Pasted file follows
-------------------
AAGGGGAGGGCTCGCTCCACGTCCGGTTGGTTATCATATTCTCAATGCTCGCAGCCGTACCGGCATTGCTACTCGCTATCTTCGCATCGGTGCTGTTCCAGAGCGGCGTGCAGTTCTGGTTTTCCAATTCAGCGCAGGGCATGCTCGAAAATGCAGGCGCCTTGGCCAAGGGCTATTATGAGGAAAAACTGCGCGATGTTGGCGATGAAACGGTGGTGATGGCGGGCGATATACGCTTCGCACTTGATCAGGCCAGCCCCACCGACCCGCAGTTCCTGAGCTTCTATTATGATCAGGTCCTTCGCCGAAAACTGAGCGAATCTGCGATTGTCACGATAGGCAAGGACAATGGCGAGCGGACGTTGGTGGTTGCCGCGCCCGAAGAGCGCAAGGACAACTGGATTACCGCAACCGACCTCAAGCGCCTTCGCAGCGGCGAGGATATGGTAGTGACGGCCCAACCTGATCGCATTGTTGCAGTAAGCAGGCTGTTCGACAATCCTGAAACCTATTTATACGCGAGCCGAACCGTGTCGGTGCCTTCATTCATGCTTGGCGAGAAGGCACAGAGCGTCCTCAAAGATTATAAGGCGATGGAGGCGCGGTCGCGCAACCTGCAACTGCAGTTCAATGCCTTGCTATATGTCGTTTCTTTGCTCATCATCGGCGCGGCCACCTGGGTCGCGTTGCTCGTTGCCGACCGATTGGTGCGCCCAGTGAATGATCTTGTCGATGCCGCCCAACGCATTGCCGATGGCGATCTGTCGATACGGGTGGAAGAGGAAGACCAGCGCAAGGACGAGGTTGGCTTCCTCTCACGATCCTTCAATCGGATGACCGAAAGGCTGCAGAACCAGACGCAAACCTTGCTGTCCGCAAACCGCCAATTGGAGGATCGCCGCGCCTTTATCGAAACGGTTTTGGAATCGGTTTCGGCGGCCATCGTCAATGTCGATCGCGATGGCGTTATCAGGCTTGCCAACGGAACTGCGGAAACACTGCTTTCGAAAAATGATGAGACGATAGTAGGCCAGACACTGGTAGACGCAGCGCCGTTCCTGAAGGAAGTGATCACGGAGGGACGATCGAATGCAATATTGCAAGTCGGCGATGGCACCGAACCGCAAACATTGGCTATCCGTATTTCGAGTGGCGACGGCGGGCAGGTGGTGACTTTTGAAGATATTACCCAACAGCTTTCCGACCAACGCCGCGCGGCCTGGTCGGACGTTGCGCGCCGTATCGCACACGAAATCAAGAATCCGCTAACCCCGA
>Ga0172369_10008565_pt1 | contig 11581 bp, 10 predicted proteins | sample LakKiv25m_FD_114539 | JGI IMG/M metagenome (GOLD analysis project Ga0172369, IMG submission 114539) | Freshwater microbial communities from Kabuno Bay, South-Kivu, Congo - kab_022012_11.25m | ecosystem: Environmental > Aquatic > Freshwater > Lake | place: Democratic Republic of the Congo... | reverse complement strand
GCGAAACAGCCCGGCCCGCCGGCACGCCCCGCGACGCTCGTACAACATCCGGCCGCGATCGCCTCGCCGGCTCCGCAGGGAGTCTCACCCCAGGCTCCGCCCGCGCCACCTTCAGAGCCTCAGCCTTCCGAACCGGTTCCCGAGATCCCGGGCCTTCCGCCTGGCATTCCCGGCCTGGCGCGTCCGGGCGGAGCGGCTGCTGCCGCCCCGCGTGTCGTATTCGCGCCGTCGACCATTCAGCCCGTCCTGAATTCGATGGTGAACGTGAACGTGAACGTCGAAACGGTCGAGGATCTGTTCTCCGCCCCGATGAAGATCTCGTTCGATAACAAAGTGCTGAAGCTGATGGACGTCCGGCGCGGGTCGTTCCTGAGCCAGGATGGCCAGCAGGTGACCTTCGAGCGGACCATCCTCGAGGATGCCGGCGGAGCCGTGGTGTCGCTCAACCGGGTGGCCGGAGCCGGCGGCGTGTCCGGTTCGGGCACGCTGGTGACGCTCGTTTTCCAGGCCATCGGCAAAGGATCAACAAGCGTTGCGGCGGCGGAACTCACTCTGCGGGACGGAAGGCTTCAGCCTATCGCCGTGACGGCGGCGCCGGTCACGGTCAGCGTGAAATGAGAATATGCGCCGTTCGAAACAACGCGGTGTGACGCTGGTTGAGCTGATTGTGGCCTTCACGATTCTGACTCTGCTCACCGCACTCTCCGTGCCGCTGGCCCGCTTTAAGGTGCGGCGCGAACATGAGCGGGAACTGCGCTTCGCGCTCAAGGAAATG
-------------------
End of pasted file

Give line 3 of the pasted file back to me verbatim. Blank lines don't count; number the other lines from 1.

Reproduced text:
GCGAAACAGCCCGGCCCGCCGGCACGCCCCGCGACGCTCGTACAACATCCGGCCGCGATCGCCTCGCCGGCTCCGCAGGGAGTCTCACCCCAGGCTCCGCCCGCGCCACCTTCAGAGCCTCAGCCTTCCGAACCGGTTCCCGAGATCCCGGGCCTTCCGCCTGGCATTCCCGGCCTGGCGCGTCCGGGCGGAGCGGCTGCTGCCGCCCCGCGTGTCGTATTCGCGCCGTCGACCATTCAGCCCGTCCTGAATTCGATGGTGAACGTGAACGTGAACGTCGAAACGGTCGAGGATCTGTTCTCCGCCCCGATGAAGATCTCGTTCGATAACAAAGTGCTGAAGCTGATGGACGTCCGGCGCGGGTCGTTCCTGAGCCAGGATGGCCAGCAGGTGACCTTCGAGCGGACCATCCTCGAGGATGCCGGCGGAGCCGTGGTGTCGCTCAACCGGGTGGCCGGAGCCGGCGGCGTGTCCGGTTCGGGCACGCTGGTGACGCTCGTTTTCCAGGCCATCGGCAAAGGATCAACAAGCGTTGCGGCGGCGGAACTCACTCTGCGGGACGGAAGGCTTCAGCCTATCGCCGTGACGGCGGCGCCGGTCACGGTCAGCGTGAAATGAGAATATGCGCCGTTCGAAACAACGCGGTGTGACGCTGGTTGAGCTGATTGTGGCCTTCACGATTCTGACTCTGCTCACCGCACTCTCCGTGCCGCTGGCCCGCTTTAAGGTGCGGCGCGAACATGAGCGGGAACTGCGCTTCGCGCTCAAGGAAATG